Poker face

R. Jeremy McLaughlin traded in his badge and gun for a seat among the professional poker-playing elite. And more than $1 million later, the 33-year-old former U.S. Capitol Police officer says he wouldn’t have it any other way. 

McLaughlin says the “world-class” training he received with the Capitol Police has helped him become a rising star in the professional poker world. As an officer protecting the Capitol, McLaughlin was taught to trust his instincts and watch people’s body language for signs of possible threats. 

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“You have to look to see whether someone’s comfortable,” says McLaughlin, who, at nearly 6 feet, 6 inches in height, towers over most of his competitors. 

“If someone’s comfortable, they’re not bluffing, they’re not afraid,” he says. “One of the key signs [that someone’s comfortable] is if they lean back and they’re talking freely. Then they almost always have it.”

McLaughlin pays attention to his own mannerisms as well. When he left the Capitol Police three years ago to play poker full-time, he was much more nervous at the table. But over time, he says, he’s gotten better at concealing his hand. 

He likens the process to learning how to fire a gun during his Capitol Police training. As a novice, he couldn’t stop his hands from shaking, he says. But after some practice, he could fire off rounds with ease.

McLaughlin quit the Capitol Police in 2007 after being disciplined for violating the department’s screening procedures. He was in a hurry to get to work, and a semi truck was being screened at an inbound lane of the Capitol grounds. So McLaughlin drove through a lane meant only for exiting vehicles. 

“I was put on one year probation just for driving the wrong way up the street,” he says. 

Probation prevented McLaughlin from applying for one of the force’s specialized divisions, such as the intelligence or threat-assessment teams. It also came after three years of mounting frustration with the force’s management, he says. 

“It was always an adversarial relationship between officers and supervisors,” McLaughlin says. 

A Capitol Police spokeswoman declined to comment, saying the department does not discuss personnel issues. 

Deciding it was time to change careers, McLaughlin, who was making about $60,000 a year with the Capitol Police, headed to Atlantic City for the weekend. He entered the famous Borgata poker tournament, facing off against approximately 1,000 other players. 

He won the competition, collecting a nearly $200,000 prize.

“I remember calling my family at around 5 a.m. and waking them up,” he says. “They asked me what I was going to do. And I said, ‘Well, I’m going to quit my job for sure.’ I had no doubts about doing that. It was a perfect opportunity to get out. I put in my two weeks’ notice.”

McLaughlin says he treats poker like a normal salaried job. He tracks his hours and his earnings so that he can calculate his own hourly wage. But he won’t share that information, he says, because it’s too personal. And unlike some poker players, McLaughlin doesn’t drink on the job and makes sure he gets enough sleep the night before a tournament. 

McLaughlin is a Northern Virginia native who grew up playing poker games at friends’ houses during high school. He continued playing house games during the time he worked as a prison guard in Manassas, Va., and later while he was on the Capitol Police force.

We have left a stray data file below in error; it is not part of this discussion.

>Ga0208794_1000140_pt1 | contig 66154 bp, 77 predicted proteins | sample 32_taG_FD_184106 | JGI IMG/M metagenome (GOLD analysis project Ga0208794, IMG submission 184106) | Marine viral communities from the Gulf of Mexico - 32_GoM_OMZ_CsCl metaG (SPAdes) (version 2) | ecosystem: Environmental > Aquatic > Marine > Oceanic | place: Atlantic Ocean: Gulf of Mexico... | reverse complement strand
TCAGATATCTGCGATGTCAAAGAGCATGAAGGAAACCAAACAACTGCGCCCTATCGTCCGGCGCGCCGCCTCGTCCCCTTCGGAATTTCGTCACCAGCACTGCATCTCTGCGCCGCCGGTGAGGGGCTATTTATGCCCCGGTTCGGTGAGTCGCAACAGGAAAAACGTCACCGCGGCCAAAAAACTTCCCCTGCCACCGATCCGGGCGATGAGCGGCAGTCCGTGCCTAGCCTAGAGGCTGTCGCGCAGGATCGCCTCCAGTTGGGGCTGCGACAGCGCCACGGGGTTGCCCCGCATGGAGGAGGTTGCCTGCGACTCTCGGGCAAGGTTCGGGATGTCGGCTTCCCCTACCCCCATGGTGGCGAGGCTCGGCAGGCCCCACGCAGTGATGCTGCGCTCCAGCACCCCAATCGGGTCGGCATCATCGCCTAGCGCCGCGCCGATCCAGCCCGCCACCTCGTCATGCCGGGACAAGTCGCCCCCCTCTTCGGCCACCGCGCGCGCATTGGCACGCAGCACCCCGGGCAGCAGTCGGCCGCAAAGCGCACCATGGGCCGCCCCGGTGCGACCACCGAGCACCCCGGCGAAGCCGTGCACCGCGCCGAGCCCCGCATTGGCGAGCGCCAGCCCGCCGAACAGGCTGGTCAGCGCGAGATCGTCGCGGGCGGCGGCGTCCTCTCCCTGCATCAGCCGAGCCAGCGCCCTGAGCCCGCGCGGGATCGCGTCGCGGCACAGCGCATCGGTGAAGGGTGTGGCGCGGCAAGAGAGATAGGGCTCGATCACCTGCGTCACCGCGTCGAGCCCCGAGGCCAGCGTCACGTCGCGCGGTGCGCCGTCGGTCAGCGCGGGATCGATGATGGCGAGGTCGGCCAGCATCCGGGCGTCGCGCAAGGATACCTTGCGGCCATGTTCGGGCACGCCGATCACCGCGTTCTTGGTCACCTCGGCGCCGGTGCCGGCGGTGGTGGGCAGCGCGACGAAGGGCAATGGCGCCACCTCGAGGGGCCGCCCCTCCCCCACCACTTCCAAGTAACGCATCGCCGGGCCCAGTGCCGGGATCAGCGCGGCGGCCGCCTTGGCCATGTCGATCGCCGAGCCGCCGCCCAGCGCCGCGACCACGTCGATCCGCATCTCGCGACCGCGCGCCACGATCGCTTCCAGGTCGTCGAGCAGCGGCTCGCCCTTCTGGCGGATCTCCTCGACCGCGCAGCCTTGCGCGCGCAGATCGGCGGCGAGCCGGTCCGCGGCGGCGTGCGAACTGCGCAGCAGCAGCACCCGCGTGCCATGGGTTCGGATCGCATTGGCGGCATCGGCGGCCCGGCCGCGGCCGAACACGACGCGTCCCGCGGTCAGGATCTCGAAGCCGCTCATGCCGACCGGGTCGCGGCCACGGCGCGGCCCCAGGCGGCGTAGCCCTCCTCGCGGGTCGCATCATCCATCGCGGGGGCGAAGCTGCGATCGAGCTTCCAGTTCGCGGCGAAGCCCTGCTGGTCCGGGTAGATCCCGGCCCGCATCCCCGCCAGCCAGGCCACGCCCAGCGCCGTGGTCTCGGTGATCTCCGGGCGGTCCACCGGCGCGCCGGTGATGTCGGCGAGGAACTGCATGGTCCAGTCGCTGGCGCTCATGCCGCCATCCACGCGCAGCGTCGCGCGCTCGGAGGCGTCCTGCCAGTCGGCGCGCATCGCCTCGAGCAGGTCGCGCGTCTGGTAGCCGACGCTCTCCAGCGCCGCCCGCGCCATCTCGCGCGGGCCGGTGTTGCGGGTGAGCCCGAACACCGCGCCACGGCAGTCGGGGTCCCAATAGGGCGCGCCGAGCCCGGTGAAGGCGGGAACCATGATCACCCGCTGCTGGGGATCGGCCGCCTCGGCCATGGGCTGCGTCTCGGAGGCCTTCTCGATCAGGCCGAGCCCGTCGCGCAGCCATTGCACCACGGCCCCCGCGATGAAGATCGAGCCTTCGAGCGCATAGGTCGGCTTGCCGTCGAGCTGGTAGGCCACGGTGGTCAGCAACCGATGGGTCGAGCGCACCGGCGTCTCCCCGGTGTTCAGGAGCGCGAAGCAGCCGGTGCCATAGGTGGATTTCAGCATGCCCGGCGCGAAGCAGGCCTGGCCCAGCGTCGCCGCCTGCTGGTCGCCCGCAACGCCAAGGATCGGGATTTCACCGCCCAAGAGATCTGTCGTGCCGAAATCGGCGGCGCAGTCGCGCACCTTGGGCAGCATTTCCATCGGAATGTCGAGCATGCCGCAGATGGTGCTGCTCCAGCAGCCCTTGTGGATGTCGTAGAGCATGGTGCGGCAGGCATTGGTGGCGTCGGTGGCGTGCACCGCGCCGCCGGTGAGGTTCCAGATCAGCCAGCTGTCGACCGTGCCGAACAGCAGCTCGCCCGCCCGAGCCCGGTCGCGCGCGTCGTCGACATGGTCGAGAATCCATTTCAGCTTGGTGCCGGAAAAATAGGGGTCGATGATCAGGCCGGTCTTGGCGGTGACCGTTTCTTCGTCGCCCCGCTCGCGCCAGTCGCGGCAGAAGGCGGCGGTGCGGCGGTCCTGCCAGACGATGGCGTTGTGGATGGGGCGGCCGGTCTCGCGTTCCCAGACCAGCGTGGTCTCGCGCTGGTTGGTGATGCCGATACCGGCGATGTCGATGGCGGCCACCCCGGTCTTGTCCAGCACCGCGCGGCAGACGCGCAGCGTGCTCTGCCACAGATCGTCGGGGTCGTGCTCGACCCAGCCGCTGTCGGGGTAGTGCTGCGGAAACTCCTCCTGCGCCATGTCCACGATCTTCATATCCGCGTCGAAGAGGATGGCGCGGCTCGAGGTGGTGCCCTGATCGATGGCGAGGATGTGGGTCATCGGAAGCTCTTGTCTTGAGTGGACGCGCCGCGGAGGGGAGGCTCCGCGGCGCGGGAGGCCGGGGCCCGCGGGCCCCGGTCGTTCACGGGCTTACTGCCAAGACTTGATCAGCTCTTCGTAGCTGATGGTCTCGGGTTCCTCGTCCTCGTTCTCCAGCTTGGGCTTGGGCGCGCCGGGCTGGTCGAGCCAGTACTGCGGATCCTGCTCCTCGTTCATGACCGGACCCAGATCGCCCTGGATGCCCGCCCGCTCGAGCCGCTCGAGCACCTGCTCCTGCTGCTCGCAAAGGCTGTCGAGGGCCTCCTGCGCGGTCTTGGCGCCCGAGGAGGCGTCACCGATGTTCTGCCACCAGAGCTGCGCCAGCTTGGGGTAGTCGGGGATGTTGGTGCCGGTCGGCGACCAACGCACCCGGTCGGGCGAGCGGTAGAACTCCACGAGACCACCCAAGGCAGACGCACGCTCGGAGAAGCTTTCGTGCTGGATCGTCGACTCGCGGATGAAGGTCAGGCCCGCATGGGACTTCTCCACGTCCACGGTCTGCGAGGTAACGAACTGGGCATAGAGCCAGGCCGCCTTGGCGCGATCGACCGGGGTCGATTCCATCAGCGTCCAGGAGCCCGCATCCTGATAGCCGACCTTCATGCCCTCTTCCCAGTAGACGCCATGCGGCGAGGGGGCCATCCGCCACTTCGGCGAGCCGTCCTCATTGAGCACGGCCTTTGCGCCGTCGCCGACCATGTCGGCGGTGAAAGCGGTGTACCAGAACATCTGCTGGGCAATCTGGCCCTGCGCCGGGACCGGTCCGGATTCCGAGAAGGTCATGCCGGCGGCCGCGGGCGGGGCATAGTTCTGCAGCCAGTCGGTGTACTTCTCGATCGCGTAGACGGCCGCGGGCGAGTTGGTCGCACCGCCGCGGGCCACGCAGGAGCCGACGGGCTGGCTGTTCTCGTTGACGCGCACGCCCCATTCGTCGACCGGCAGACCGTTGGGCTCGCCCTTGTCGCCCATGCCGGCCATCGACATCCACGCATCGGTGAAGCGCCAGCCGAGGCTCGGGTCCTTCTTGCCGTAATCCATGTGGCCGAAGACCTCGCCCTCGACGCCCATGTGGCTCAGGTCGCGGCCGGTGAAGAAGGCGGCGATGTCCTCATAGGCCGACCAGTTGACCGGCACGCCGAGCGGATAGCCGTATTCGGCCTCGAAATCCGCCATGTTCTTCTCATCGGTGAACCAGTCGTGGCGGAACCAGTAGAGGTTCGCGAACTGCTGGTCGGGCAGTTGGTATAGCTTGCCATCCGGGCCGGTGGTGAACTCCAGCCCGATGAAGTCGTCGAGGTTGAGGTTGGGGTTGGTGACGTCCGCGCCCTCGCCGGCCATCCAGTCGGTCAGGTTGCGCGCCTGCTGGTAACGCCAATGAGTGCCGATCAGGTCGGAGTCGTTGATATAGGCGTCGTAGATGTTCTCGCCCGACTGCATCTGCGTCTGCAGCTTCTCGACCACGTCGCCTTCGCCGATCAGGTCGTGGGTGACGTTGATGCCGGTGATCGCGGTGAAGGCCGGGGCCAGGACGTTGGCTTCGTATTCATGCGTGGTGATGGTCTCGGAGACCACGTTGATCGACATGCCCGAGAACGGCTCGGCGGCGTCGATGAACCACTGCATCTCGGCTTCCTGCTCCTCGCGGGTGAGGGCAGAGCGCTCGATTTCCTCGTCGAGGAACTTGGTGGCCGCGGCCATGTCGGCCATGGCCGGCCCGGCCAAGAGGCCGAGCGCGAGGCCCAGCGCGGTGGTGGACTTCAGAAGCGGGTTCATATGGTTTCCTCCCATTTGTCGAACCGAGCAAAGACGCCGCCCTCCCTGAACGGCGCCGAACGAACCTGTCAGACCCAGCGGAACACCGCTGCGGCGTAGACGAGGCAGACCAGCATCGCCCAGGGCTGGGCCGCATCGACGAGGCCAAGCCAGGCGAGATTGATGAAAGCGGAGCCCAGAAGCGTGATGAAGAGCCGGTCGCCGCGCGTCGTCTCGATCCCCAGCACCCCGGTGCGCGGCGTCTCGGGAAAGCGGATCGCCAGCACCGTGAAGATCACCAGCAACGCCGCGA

He stopped playing nearly all house games after one of the games he was planning to attend was robbed at gunpoint. McLaughlin missed that game because he had to work overtime. But had he been there, he surely would have had his gun nearby, he says, and he worries that someone could have gotten hurt.

“That was an eye-opening experience, and I’ve played it out a number of times in my head,” he says. 

For all of McLaughlin’s frustration with the Capitol Police management, he says he misses the camaraderie that came with being a part of the force. He became close with a group of officers who would play an informal poker game every so often, with pizza or drinks as the stakes. 

“All of my co-workers were just terrible,” he says with a laugh. “We wouldn’t even play for money. I literally had to write down what the ranking of the cards were and what hand beat what. But it was fun.”

McLaughlin joined the Capitol Police in 2005 after working for several years as a prison guard at the Manassas Regional Adult Detention Center. He sought out the prison job after having a hard time finding a job in social work, he says. 

Eventually he found the Capitol Police.

“I never really saw myself as a jail officer or a police officer, but I always had a desire to help others,” he says. “I guess that’s what attracted me to the police force.”

His new job can be “really lonely,” he says, since getting to know his competitors can be an occupational disadvantage. He splits his time between a Capitol Hill apartment and an apartment in Florida.

A former volunteer with the Jesuit Volunteer Corps, McLaughlin says that while he loves poker, he wants to figure out a way to give back to society. 

“I’m always struggling with not really providing much for society,” he says. “One thing that helps me feel better about myself is donating a good bit of my winnings to worthy causes … But eventually, I’d like to do something more directly positive for society, other than just taking other people’s money, basically.”

McLaughlin also gives back in another way. There’s one house game that he can’t get out of playing. Every Christmas a good friend named Joe hosts a poker game for local friends, called Play Poker With the Pro at Joe’s, where McLaughlin’s the titular pro.

“I usually am one of the first people to get busted out,” he laughs. “It’s basically just a fun time to drink and be social with friends. We’re still playing for $20 like we did 10 years ago when it was a lot of money then. And it’s still just as much fun.”